What does Cathy Morris ask of her Special Olympics athletes that she wouldn’t ask of herself, we wondered; “We only ask them to do their best, “ she said.

Ask Cathy Morris of Redwood Falls what  the best thing about volunteering for Special Olympics is, and she’ll say, “Just the smiles on the athletes’ faces. When they get a ribbon, they don’t care if it’s for first, second, or third place.”
“When the athletes are with their peers, they get that acceptance they might not get other places.”
Morris first volunteered for the local Special Olympics seven years ago.
She was working as a nurse at a local nursing home, and heard from a friend the local Special Olympics teams needed volunteers.
Morris already knew Special Olympics Minnesota provided sports training and competitions for children and adults with intellectual disabilities, and decided to help out.
Flash forward to today: Morris currently supervises nearly 700 Special Olympics athletes spread across southwest Minnesota.
“I’m the Area 8 and Area 6 Administration Coordinator, and head of delegation for Redwood Falls,” she said last week.
It takes up around 15 hours a week for her, all unpaid.
Currently, the Redwood area has Special Olympics teams in track and field, volleyball, tennis, softball, bowling, flag football, basketball, weightlifting, and bocce ball.
“I visit any team that may be having troubles, and walk the coaches through the steps,” Morris said.
The most difficult, and constant, part of her volunteering is fundraising.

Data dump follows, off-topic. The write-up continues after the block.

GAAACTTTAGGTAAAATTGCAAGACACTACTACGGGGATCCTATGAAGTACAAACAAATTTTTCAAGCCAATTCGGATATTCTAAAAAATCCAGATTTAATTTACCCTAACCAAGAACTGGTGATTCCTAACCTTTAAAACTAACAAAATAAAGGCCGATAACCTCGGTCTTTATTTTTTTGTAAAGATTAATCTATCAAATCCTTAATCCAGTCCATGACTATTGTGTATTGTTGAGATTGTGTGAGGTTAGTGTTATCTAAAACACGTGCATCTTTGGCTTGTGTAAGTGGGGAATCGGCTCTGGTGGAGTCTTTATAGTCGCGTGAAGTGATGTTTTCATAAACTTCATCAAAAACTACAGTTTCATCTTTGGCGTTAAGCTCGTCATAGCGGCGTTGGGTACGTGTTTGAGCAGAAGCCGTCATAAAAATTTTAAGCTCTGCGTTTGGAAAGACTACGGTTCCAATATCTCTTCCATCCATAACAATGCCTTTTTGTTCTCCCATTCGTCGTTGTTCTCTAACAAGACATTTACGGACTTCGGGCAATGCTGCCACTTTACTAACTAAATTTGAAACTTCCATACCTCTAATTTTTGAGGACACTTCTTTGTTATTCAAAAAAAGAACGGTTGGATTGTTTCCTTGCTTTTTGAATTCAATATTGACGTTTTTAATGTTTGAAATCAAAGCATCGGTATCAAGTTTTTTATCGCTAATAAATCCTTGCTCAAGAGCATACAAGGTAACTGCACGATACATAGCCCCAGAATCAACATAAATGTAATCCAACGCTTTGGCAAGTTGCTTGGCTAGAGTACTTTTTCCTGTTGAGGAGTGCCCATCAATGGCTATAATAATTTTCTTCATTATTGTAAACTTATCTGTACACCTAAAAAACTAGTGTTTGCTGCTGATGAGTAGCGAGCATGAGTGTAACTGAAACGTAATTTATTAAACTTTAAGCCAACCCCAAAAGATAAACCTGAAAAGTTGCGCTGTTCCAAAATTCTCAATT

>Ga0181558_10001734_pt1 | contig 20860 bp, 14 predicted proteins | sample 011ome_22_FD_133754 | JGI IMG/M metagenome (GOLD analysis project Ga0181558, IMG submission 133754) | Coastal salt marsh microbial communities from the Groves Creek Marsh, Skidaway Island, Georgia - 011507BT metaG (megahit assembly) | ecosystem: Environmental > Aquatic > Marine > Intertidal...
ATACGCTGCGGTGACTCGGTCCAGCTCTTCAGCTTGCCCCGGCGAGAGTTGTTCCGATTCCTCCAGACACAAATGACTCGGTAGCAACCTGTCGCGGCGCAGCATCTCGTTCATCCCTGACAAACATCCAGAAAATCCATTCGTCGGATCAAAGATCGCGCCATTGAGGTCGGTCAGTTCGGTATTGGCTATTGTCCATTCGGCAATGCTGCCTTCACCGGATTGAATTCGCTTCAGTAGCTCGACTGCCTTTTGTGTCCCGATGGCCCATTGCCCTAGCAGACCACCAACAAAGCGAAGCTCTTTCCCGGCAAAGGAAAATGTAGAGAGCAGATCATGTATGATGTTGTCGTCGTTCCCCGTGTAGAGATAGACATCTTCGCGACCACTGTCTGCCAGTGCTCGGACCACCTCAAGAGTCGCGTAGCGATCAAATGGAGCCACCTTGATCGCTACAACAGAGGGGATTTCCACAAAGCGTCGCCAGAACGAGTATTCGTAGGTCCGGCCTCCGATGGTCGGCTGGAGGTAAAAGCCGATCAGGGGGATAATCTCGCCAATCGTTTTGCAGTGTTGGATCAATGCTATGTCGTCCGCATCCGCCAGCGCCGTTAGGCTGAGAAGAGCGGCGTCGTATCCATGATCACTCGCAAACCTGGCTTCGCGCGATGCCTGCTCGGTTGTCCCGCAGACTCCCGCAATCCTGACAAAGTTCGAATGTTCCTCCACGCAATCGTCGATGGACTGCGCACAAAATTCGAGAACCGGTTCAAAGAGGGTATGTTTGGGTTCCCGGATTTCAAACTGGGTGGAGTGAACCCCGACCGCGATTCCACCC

“The toughest part is finding the funding to visit the places we want to,” Morris said. “Last year the summer games were held in Stillwater. We couldn’t afford the $1,000 for hotels, so we had to leave at five in the morning.
“Then we had to have $500 when we got there to register the coaches and athletes. The money is the hardest part. That’s why we constantly have to have fundraisers.”
For her efforts, last weekend Morris was presented with Special Olympics Minnesota’s Outstanding Spirit Award for 2013 during Special Olympics Minnesota’s annual banquet, held at Treasure Island Resort in Welch.
Said a Special Olympics Minnesota statement, “Her positive attitude and drive to provide athletes opportunities to showcase their abilities have created premiere teams.
“She has also successfully implemented the first Young Athletes program in Redwood Falls area schools. More than 70 children with and without intellectual disabilities participated over an eight week period.
“Cathy is always prepared to take on projects that will benefit Special Olympics. She has a talent for getting others involved in Special Olympics Minnesota, whether it’s volunteering, coaching, competing, or cheering.”
What does Morris ask of her athletes that she wouldn’t ask of herself?
“We only ask them to do their best, “ she said.